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Share Your Experience

Share Your Experience

 

Impact of Outdoor Learning
Institute

Impact of Outdoor Learning

Dave Scourfield - Outdoor Education Advisers Panel (OEAP) Chair

The Tables Turned

I have a vivid memory of killing a butterfly. I must have been 7 or 8; certainly old enough to know better. I like to think now that I was trying to catch it, but I probably wasn’t. It was only when this beautiful creature fell to the ground that I realised what I had just done.

How much this early experience has moulded by future thinking I cannot say, but for me participation in adventure activities has never been particularly about rushes of adrenaline, nor performance at a high level (I wish), it has simply been about getting out into the beauty of nature. As I ponder my next words, I think back to this morning’s early dog walk through the bluebell woods near my house, and I feel as content as I would should this morning’s activity have been kayak surfing at Watergate Bay.
 

For this reason it seems difficult to pick a single experience to share; I could equally describe the likely locations where I’ll find a sparrowhawk hunting in ‘my’ woods, where the badger sett is, when the deer last went by (yesterday, I think) or simply that there seem to be loads of nuthatches about at the moment (didn’t they used to be rare?)
 

However a particularly powerful experience for me was one that combined some of my key ingredients - a beautiful environment, a journey, a new encounter and good company. Mull has a special attraction for me, as I’m sure it does for many people, and I’ve been visiting for many years now.

Each time is different and I’ve been lucky enough to see a range of wildlife over the course of years, but on this occasion I had two close encounters which were both ‘firsts’ for me at the time – and both happened within a short space of time.
 

I had set off with a friend from Fionnphort on the SW tip of Mull, kayaking out to Staffa (Fingal’s Cave, Mendelssohn, puffins, tourists) before heading out to the Treshnish Isles, as I had done many times before and have done many times since. The history of Cairn na Burgh Mòr and Cairn na Burgh Beag, the two northernmost islands making up the Treshnish archipelago, captures my imagination – and that, together with the beautiful wild flowers that have taken over residence in the spring make this a very easy place to linger and a very hard place to leave.
 

However, leave we did. First Lunga (more puffins, and if you choose to land most of which will be happy to inspect at close quarters what you’re getting out for lunch), and then on to Bac Mòr, the Duchman’s Cap, via a narrow passage around a stack where we were greeted by many overfed Shags who, to coin a phrase, noisily ‘fell with style’ into the depths below us to escape our presence. After hauling our boats out onto a small break in the precipitous slopes of Bac Mòr, we were shortly joined by a big fin.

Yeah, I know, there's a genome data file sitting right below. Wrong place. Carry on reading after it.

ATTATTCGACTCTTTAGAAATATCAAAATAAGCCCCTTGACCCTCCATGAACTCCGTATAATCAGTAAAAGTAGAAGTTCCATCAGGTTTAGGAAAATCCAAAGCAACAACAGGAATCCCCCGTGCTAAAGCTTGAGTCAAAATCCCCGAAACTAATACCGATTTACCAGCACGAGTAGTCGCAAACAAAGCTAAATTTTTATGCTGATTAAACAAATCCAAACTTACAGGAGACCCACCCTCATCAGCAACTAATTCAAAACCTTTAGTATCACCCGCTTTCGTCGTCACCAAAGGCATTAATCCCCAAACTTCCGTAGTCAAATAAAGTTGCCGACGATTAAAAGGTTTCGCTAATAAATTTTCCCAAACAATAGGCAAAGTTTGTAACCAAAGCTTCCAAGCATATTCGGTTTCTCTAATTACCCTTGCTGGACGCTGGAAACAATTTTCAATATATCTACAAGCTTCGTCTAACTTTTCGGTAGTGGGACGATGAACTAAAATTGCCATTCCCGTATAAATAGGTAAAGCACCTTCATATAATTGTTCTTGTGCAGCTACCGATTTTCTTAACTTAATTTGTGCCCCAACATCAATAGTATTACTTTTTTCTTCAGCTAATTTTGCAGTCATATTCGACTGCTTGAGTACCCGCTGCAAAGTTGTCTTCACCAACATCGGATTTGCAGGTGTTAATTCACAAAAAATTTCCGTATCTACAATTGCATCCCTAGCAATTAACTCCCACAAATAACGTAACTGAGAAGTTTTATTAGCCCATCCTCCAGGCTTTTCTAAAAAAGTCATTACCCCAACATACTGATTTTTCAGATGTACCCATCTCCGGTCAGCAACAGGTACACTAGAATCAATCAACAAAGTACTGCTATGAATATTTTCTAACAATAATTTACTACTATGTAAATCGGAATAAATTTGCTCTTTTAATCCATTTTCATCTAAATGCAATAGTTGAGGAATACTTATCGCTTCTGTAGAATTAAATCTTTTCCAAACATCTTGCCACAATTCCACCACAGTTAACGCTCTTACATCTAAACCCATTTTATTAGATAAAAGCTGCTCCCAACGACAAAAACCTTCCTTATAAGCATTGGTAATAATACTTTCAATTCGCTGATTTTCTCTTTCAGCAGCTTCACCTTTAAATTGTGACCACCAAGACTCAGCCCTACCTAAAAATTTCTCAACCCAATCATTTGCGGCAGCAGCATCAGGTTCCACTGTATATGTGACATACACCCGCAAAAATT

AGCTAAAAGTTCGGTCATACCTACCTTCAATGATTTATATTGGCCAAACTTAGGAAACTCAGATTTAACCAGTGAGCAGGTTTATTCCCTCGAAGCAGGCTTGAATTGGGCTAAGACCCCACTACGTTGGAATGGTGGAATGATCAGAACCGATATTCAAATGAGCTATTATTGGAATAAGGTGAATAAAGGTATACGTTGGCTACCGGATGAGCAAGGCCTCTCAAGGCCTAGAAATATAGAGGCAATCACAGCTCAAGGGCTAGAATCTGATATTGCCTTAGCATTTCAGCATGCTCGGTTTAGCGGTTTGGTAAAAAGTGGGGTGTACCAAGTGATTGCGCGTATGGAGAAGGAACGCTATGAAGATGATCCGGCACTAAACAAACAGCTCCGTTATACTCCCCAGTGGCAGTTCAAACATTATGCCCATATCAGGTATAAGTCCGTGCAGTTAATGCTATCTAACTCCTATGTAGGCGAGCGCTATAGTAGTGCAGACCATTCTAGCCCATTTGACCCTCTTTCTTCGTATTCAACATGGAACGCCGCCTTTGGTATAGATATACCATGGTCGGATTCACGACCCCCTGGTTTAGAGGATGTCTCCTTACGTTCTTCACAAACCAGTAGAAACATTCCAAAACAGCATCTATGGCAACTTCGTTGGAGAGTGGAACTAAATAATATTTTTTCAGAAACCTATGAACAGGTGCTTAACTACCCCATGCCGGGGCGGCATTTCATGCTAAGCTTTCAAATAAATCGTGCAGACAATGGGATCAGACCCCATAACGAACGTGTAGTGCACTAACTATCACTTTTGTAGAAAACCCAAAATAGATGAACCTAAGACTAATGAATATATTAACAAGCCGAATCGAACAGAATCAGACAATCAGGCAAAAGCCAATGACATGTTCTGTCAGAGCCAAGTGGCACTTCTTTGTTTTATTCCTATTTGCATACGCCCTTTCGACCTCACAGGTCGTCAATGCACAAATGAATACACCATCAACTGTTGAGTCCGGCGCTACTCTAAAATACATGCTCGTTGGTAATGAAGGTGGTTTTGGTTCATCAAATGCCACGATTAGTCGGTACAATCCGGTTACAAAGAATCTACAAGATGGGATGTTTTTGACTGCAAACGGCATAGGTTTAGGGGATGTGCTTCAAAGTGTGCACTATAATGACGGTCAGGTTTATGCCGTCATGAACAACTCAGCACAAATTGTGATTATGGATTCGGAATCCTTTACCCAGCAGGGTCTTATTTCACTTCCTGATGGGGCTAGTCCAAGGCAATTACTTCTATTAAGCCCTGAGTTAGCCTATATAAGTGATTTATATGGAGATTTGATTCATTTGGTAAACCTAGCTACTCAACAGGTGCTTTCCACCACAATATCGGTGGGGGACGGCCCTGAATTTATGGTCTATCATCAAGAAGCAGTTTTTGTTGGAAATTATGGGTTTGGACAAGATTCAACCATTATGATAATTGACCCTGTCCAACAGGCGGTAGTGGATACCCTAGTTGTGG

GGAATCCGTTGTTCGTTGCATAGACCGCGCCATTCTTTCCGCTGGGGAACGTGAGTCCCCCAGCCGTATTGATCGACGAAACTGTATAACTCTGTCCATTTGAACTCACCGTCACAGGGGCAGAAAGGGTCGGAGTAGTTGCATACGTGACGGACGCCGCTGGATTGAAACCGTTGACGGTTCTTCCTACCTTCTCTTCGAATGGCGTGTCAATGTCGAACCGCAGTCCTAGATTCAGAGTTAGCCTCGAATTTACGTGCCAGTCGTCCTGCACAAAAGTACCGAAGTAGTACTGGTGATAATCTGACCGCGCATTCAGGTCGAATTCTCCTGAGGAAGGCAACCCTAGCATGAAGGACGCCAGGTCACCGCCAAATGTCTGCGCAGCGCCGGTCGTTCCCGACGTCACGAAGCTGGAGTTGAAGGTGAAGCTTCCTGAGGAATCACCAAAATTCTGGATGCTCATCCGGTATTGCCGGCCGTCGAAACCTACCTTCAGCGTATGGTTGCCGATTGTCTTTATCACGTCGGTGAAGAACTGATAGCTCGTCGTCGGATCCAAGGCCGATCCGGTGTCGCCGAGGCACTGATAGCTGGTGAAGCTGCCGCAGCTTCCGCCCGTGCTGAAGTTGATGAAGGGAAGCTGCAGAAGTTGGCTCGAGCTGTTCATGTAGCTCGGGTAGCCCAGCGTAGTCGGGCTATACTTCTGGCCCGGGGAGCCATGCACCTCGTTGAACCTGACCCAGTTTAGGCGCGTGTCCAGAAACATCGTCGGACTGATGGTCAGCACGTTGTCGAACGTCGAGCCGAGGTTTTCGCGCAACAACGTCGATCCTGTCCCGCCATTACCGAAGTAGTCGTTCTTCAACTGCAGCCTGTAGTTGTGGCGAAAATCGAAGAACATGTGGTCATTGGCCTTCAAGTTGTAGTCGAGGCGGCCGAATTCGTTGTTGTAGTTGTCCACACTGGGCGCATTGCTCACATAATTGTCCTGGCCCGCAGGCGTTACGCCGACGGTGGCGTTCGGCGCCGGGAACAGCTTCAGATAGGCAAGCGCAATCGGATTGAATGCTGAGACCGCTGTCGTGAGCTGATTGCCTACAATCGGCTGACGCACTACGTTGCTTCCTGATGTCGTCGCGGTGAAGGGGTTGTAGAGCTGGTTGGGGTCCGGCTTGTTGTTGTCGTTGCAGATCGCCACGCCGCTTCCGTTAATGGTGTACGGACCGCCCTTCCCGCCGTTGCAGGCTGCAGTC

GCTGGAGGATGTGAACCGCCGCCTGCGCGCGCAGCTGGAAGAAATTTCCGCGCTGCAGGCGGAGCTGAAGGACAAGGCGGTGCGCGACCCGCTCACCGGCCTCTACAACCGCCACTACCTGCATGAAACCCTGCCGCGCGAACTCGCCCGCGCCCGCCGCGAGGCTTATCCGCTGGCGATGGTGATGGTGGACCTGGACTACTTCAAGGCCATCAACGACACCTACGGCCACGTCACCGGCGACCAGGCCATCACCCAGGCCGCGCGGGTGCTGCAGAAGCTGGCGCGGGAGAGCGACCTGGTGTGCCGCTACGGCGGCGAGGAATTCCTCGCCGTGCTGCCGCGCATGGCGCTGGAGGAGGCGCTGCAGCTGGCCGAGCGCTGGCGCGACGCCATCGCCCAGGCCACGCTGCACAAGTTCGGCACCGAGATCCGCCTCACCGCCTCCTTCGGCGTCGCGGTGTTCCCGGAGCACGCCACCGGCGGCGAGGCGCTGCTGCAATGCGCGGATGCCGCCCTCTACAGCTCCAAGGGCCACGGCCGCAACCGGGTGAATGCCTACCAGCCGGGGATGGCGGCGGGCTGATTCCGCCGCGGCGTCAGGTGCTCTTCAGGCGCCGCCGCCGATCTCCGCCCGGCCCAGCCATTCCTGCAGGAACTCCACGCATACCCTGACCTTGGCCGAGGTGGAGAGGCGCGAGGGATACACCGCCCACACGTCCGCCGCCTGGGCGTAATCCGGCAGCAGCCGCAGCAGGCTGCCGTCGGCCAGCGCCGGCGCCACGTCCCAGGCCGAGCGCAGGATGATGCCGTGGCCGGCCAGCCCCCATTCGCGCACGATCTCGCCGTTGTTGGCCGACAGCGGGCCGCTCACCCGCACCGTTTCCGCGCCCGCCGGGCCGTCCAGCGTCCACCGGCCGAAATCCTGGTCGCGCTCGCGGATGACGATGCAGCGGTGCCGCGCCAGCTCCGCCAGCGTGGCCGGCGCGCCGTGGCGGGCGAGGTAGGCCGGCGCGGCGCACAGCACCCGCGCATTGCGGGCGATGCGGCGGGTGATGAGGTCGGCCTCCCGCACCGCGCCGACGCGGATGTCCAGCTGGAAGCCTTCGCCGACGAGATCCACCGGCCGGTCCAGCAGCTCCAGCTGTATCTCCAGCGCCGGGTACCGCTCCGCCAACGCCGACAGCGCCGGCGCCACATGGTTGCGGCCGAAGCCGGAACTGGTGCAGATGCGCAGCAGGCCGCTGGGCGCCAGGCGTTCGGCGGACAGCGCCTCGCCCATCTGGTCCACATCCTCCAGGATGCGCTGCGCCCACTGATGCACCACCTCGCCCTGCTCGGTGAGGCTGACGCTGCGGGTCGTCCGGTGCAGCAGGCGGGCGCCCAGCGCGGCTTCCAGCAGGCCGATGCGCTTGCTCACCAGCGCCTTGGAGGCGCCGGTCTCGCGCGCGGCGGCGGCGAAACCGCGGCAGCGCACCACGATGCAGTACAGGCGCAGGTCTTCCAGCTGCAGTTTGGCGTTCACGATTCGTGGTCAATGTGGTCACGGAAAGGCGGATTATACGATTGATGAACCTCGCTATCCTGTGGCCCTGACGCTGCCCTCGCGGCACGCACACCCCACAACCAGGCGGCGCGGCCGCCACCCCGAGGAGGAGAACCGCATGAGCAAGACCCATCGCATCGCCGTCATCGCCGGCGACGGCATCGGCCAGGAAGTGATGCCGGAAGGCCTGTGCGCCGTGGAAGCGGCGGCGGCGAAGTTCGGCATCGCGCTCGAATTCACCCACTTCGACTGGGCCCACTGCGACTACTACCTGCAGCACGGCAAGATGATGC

I’d seen basking shark fins before, from various cliffs around the UK, but at this point I had never seen one right in front of me, barely 20 feet away. My paddling partner, originating from Devon and to whom, it appeared, this had happened before, coaxed me back into my boat for a closer encounter. At the time I remember thinking that it appeared to be a more unusual experience for someone that hails out of landlocked Ramsbottom. Big fish are basking sharks, a good way longer than a sea kayak with a mouth wider than the Mersey Tunnel, or so it seemed. I felt very exposed; a long way out in a small boat and in the company of a very big fish. It’s funny what that can do to your balance.
 

The encounter lasted maybe 10 or 15 minutes – at the same time both fleeting seconds and a lifetime rolled into one. We eventually parted company and my companion and I struck out for Iona. By this time the wind had dropped to nothing and the sea had acquired that fantastic silky emerald of a flat calm. On we paddled, inspired by our encounter and accompanied by occasional porpoises breaking the surface with their lazy arching. Our voices seemed to carry across the water in the silence – and then we were joined by another.
 

This ‘voice’ was the deep resonant breath of a Minke whale surfacing. I had seen a Minke once before, from the deck of the ferry returning from Norway. This time I suddenly became acutely aware that I was floating above a different world, an alien environment, and one that is inhabited by creatures far more powerful than I, and for whom this was home. I was a very insignificant piece of flotsam drifting through their domain, fragile as a butterfly. Despite this there appeared to be only a mutual sense of gentle inquisitiveness between us.
 

I reflected with shame on my youthful actions towards that butterfly. I reflected on the damage that we as humans do to the marine ecosystem, and that it would be very understandable if this inhabitant took exception to my presence. But it didn’t.
 

It has confirmed my conviction that we cannot teach young people to respect and love the natural environment from afar. It is not a lesson in a classroom to be taught. We need to immerse our young people in the natural environment so that they feel it for themselves as the guardians of the natural world into the future. Or as Wordsworth would have it ‘Come forth into the light of things, Let nature be your teacher.’

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